Pediatric clinical trials for pilocytic astrocytomas using targeted therapies
The outstanding progress in advanced molecular technologies has provided a tremendous amount of data that has altered the way in which we classify and categorize pediatric brain tumors. From the initial identification of chromosomal aberrations by karyotyping and comparative genomic hybridization, we have rapidly moved to expression array studies and to integrative genomic approaches which allowed the stratification of several pediatric brain tumors into molecular subgroups. These data have not only increased our understanding of the molecular pathogenesis of pediatric brain tumors, but have also identified prognostic markers and opened new avenues for targeted therapies.
One of the most important discoveries in pediatric astrocytomas was the duplication and the mutation of the v-raf murine sarcoma viral oncogene homolog B1
Until recently, the biology of diffuse intrinsic pontine glioma (DIPG) was poorly understood. Overexpression of epidermal growth factor receptor (
Integrated genomics has shown that medulloblastoma, the most common malignant pediatric brain tumor, comprises four distinct molecular and clinical variants. The stratification of patients into the Wnt subgroup, the sonic hedgehog (SHH) subgroup, Group 3 and Group 4 may lead to the identification of those patients that will most likely benefit from targeted therapies, like SMO inhibitors. Moreover, this molecular classification may help identify patients predicted to have a poor prognosis, who may benefit from intensified therapies, and patients with a favorable prognosis that potentially benefit from reduced radiation and chemotherapy regimens. It is already known from four independent studies that the Wnt subgroup patients have a very good prognosis while patients in Group 3 have a high incidence of metastasis and a dismal prognosis.
The transcriptional profiling of two large independent cohorts of posterior fossa ependymomas also identified two groups with distinct molecular and clinical features. Group A ependymomas have a balanced genome, occur in younger patients and tumors are located laterally. These patients have a worse clinical outcome and higher incidence of metastasis and recurrence. In contrast, Group B ependymomas occur in the midline and have a better prognosis. Since ependymomas are usually refractory to current chemotherapeutic agents, these discoveries may shed some light into the pathways involved in tumor initiation and progression and also identify new targets for therapy.
We are now facing the next-generation (Next-Gen) sequencing era which will provide further insights into the dysregulated signaling pathways in each tumor type. The identification of driver mutations will allow a better understanding of tumorigenesis and lead to the development of more accurate preclinical models. Moreover, the profiling of transcriptomes, genetic and epigenetic events of large cohorts of tumors will eventually shed some light into the cells of origin of specific subgroups and also the important driver events for tumor initiation, maintenance and progression. On the clinical side, this knowledge will allow the stratification of patients into appropriate risk groups and the tailoring of treatments according to each tumor’s genomic landscape. In this chapter we describe the latest advances in molecular genomics of the most common pediatric brain tumors as well as its prognostic significance and relevance to the clinic. We also highlight the most recent clinical trials using molecular targeted therapies and discuss further possible avenues in the treatment of pediatric brain cancer.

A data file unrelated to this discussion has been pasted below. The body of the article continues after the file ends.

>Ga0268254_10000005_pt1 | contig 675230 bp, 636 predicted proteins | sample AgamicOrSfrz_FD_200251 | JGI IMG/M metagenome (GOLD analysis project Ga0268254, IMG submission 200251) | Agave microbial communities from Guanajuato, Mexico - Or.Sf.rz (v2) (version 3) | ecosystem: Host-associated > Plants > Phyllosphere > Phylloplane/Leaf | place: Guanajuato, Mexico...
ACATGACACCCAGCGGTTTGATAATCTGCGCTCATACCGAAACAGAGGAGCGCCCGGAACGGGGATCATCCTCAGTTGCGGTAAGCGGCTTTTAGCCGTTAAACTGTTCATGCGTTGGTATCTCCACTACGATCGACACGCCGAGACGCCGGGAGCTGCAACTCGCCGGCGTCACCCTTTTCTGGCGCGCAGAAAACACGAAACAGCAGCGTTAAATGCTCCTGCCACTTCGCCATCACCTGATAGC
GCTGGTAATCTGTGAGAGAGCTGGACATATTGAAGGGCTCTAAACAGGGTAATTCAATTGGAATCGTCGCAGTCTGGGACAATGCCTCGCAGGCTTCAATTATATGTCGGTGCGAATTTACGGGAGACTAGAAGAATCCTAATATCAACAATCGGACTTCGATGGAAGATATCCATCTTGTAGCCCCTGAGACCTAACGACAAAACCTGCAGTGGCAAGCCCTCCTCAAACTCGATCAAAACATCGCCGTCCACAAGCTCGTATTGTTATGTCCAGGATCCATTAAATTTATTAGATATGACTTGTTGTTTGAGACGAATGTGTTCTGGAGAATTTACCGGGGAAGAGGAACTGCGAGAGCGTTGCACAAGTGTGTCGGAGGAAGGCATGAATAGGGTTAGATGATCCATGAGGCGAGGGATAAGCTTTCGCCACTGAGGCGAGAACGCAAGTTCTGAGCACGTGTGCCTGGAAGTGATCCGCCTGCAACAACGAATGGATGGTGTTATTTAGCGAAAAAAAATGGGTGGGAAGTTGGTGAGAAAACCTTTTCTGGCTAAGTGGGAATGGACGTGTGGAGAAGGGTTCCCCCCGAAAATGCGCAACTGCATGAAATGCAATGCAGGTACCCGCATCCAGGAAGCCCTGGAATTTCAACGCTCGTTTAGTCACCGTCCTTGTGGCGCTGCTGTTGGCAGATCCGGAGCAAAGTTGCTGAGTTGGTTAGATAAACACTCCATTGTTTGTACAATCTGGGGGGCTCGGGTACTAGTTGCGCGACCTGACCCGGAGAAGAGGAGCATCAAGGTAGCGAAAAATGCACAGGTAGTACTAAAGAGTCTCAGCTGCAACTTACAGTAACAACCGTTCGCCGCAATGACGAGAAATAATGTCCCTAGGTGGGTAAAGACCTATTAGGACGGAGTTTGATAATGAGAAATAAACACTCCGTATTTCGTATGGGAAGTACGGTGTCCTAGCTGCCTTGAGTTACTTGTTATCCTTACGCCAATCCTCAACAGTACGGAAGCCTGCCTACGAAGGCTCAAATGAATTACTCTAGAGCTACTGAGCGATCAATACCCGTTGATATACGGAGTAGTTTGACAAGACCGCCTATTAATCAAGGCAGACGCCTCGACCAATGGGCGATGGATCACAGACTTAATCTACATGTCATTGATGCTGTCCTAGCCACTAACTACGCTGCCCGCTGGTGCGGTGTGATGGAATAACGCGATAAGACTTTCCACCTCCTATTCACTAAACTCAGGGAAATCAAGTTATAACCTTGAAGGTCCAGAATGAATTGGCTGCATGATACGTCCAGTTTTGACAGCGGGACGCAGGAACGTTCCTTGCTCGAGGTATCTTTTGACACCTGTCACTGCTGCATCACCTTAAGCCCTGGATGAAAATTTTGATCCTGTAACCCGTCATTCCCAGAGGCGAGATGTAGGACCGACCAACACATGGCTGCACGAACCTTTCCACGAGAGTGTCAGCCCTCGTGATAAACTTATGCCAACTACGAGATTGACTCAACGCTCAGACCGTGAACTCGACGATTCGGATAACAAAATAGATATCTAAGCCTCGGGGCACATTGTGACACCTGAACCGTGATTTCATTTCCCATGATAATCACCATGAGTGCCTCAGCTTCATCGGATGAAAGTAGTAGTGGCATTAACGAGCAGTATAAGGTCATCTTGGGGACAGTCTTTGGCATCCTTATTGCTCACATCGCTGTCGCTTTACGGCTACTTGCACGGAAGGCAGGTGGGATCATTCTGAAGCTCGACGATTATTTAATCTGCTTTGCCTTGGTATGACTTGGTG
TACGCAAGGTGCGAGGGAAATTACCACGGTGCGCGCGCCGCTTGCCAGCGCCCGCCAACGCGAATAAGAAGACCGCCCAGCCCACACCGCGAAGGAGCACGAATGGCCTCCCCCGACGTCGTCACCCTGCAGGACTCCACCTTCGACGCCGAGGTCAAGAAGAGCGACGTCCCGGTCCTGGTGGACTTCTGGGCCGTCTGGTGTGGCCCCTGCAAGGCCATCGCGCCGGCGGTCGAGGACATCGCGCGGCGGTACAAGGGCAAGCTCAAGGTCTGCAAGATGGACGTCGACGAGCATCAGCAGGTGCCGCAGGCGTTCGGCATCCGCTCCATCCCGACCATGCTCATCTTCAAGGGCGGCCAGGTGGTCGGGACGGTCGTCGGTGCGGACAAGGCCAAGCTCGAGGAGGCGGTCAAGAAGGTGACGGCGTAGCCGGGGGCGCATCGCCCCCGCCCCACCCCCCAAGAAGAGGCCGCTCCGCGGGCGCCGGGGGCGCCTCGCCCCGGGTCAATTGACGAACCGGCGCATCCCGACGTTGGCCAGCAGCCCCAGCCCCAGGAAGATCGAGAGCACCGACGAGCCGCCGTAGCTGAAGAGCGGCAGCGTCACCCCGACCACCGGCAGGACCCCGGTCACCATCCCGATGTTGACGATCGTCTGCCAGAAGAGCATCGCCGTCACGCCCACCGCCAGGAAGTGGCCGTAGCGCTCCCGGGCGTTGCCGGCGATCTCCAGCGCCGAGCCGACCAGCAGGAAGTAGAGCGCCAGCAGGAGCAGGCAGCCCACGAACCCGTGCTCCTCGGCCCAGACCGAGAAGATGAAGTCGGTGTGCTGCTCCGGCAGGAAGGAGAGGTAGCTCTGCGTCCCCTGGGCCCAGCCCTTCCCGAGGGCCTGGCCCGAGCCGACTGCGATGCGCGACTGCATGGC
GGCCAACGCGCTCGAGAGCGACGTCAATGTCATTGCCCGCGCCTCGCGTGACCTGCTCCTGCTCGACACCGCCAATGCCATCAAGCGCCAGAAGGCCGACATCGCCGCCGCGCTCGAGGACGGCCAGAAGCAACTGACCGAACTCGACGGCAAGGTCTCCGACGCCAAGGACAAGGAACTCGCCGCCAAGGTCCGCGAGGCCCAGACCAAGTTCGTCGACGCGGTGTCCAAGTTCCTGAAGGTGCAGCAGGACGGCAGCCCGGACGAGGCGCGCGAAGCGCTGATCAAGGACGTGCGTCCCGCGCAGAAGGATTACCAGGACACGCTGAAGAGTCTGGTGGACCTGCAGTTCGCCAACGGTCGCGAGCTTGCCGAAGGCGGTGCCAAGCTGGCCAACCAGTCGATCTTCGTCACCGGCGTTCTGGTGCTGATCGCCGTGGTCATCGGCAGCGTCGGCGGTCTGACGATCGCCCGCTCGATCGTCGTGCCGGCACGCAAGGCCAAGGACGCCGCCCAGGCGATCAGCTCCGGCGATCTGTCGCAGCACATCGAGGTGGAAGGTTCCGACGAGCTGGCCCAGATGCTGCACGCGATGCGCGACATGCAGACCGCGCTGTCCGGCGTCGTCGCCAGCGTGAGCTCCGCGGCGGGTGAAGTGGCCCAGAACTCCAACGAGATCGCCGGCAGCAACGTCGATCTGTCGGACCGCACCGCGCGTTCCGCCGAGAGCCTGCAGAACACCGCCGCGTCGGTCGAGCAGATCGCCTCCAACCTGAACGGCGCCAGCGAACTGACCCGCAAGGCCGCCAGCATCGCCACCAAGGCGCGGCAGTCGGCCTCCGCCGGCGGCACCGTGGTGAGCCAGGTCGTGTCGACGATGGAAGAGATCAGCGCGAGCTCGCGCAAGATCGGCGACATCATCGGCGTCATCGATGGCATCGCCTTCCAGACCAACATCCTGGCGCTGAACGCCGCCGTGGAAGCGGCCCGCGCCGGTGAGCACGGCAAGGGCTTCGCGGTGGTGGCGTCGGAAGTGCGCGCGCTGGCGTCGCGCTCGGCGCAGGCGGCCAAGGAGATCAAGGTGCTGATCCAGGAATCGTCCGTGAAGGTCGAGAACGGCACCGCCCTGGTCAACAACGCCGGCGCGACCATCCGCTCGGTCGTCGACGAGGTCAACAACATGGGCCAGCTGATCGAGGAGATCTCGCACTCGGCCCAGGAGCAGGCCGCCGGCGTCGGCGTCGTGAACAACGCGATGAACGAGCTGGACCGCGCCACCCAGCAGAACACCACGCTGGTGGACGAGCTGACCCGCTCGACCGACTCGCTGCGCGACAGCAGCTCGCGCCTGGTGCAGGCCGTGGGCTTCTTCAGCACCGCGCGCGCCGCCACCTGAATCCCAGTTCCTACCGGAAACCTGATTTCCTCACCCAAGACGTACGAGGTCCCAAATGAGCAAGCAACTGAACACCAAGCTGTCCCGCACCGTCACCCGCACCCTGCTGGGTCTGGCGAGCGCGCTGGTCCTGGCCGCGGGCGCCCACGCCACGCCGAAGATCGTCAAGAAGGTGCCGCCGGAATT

Astrocytomas are a common brain tumor in children. According to the 2007 classification of the World Health Organization (WHO) they can be classified into four grades (WHO grade I-IV), which reflect their biological and clinical behavior. Pilocytic astrocytomas (WHO grade I) represent the most frequent brain tumor in the pediatric population and have excellent survival rates over 95% . On the other hand, glioblastomas (WHO grade IV) are aggressive tumors, often non-responsive to treatments and with survival rates ranging from 10% to 30% . We will focus on the molecular biology of these two types of pediatric astrocytomas.
2.1. Pilocytic astrocytoma
The first-line treatment for pilocytic astrocytoma (PA) is surgical resection. Although most children with these tumors survive for a long time, some will experience tumor recurrence, especially if the tumor resection is incomplete. Recurrent and progressive tumors are treated with radiation and/or chemotherapy but, until recently, the mechanisms of recurrence and malignant transformation were poorly understood.
Early studies on chromosomal aberrations in PAs showed normal karyotypes in most cases. Trisomy of chromosomes 5 and 7 and 7q gains were some of the few cytogenetic abnormalities found . Using an array-based comparative genomic hybridization (array-CGH), Pfister
With the discovery of constitutive activation of MAPK pathway and BRAF alterations in most PAs, there has been an increasing interest in using these targets for novel therapeutic approaches. A number of phase I and phase II clinical trials are ongoing to test small molecule inhibitors of MAPK and related pathways (Table 1).
|MEK inhibitor||AZD6244||Phase I||NCT01386450, NCT01089101|
|Sorafenib||Phase II||NCT01338857 (suspended)|
|mTOR inhibitor||Everolimus||Phase II||NCT01158651, NCT00782626|
2.2. Glioblastoma multiforme
Glioblastoma multiforme (GBM) is the most common brain tumor in adults and is less frequent in the pediatric population. Despite improvements in neurosurgery and neuro-oncology, children diagnosed with GBM still have a dismal outcome with low survival rates even with aggressive therapeutic regimens. Although the histology of pediatric and adult GBMs appears identical, the molecular biology of these tumors is different. Therefore, the development of effective therapies for GBM in children should probably not rely on advances made in adult tumors.
Mutations in phosphatase and tensin homolog (
It has been shown that overexpression of O6-methylguanine-DNA methyltransferase (MGMT) is rare in HGGs but it has also been reported that it is associated with a poor overall survival in children. The